That problem has a source — the unabated scourge of methamphetamine abuse and drug addiction, and untreated mental illnesses. The county is struggling to cope with the symptoms. The jail was built in 1981, when inmate populations were smaller. The facility was expanded in 2001, once meth abuse grew into an epidemic. Since then, two companion lawsuits have forced Vigo County to limit its jail occupancy to 268 inmates. When the number of offenders overflows that maximum, they must be transported and housed in neighboring counties at a cost of more than $1 million annually, Sheriff Greg Ewing has stated. The county expanded its public defender program in February to handle the mushrooming caseload.
The community needs a new jail. Its estimated pricetag stands at $54.3 million, according to an architectural proposal discussed at a forum Monday at Terre Haute South High School.
A modern structure would provide some treatment tools to address the rising jail population's source, which the current jail lacks, such as space for programs to help addicted and mentally ill inmates.
Still, the root causes must not fall from the community's radar screen. The goal cannot only be a better and larger facility to contain more inmates. At a panel discussion last week, a Vigo County Council candidate said he accepts that a new jail is needed and shares the angst over a possible local option income tax to pay for it, but then added, "I want to have (fewer) criminals." Bingo.
A detour toward less-crowded jails would be to house more nonviolent felons, whose crimes involved drug use, inside approved, nonprofit facilities and homes. Such programs could be worthwhile, but would require sustained funding and must reach troubled people after they run afoul of the law.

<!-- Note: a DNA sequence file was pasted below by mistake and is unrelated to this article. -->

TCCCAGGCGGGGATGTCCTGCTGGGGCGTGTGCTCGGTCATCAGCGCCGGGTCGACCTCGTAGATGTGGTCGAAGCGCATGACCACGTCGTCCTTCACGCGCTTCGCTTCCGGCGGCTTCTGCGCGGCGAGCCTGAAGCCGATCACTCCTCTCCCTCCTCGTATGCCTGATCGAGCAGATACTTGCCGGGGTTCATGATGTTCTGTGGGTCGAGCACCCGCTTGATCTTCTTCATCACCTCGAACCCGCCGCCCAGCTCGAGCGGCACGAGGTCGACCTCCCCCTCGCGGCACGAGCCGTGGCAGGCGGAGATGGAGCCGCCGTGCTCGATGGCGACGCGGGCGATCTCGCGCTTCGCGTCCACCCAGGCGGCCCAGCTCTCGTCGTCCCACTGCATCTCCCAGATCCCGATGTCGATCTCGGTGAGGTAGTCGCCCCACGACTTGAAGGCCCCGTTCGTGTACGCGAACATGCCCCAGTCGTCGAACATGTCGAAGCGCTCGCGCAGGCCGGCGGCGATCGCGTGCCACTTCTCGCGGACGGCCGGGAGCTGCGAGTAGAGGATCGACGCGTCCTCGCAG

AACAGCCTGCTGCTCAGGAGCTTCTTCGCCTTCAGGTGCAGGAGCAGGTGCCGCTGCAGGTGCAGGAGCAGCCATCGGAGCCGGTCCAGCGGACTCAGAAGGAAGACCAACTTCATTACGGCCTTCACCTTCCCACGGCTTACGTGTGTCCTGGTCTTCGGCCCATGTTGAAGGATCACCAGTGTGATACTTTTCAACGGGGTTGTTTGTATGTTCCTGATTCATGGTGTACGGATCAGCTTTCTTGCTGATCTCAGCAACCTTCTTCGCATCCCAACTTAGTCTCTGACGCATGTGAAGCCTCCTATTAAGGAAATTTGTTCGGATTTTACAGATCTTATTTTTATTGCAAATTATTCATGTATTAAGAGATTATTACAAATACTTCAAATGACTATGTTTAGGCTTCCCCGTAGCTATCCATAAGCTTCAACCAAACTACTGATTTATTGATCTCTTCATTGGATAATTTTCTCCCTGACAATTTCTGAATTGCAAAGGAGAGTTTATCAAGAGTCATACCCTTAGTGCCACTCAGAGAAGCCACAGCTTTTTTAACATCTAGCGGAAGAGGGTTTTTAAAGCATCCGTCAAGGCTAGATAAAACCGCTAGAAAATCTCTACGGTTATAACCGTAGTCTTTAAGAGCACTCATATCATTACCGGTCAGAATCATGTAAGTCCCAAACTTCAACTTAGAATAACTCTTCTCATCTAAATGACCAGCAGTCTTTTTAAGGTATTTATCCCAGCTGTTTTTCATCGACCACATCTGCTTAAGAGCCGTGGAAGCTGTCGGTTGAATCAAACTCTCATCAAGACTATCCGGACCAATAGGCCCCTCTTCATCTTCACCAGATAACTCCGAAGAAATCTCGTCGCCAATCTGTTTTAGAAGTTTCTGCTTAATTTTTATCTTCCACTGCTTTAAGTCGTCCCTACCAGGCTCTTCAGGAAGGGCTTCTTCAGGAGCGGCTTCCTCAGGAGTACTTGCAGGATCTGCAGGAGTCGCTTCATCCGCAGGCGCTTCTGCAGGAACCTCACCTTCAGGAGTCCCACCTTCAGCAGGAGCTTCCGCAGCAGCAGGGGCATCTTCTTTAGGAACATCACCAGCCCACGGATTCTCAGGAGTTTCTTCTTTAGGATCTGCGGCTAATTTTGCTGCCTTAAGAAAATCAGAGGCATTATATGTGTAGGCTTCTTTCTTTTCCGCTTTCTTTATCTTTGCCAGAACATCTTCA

The most direct vaccine to treat Vigo County's growing number of criminals is expanded education. The long-run solution injects learning into the lives of poverty stricken kids at earlier ages. While necessary discussions continue on the need, scope and cost of a new jail, equal energy should be exerted by Wabash Valley state legislators to push the Indiana Statehouse leadership in Indianapolis to lower the mandatory school age from 7 years to 5, making kindergarten truly universal for Hoosier kids, and provide state-funded prekindergarten programs for, at least, low-income 3- and 4-year-olds. Kids exposed to early childhood education are less likely to commit crimes, be chronically jobless or be dependent on government assistance. Twenty-eight percent of local kids live in poverty, nearly the highest rate in Indiana.
Early schooling is not cheap, but it is less costly than new jails.
Plenty of folks take a hard-line view of criminals and housing them, and understandably bristle at the thought of their taxes funding a $54-million jail. "Prisons are supposed to be unpleasant," many would say. Vigo Superior Court Judge Michael Rader agrees inmates should not be "coddled," but said at a forum last week that many cases he handles are "heartbreaking," with treatment needed, not punishment. Indiana Department of Correction statistics back up that statement — 80 percent of people incarcerated need addiction help, and 16 percent have been diagnosed with a mental illness.
Preschool improves lives more effectively than prison. Vigo County needs the resources to adjust to that reality.